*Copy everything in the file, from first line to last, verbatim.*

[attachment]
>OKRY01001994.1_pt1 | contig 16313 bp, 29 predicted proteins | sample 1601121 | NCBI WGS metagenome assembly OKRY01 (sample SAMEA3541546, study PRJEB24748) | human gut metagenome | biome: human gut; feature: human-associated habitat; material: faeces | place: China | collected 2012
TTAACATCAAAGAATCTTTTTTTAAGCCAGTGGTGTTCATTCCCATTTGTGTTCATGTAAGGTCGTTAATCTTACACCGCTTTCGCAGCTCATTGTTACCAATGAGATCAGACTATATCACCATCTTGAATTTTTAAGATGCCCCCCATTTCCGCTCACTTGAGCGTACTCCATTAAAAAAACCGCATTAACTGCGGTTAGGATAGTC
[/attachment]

>OKRY01001994.1_pt1 | contig 16313 bp, 29 predicted proteins | sample 1601121 | NCBI WGS metagenome assembly OKRY01 (sample SAMEA3541546, study PRJEB24748) | human gut metagenome | biome: human gut; feature: human-associated habitat; material: faeces | place: China | collected 2012
TTAACATCAAAGAATCTTTTTTTAAGCCAGTGGTGTTCATTCCCATTTGTGTTCATGTAAGGTCGTTAATCTTACACCGCTTTCGCAGCTCATTGTTACCAATGAGATCAGACTATATCACCATCTTGAATTTTTAAGATGCCCCCCATTTCCGCTCACTTGAGCGTACTCCATTAAAAAAACCGCATTAACTGCGGTTAGGATAGTC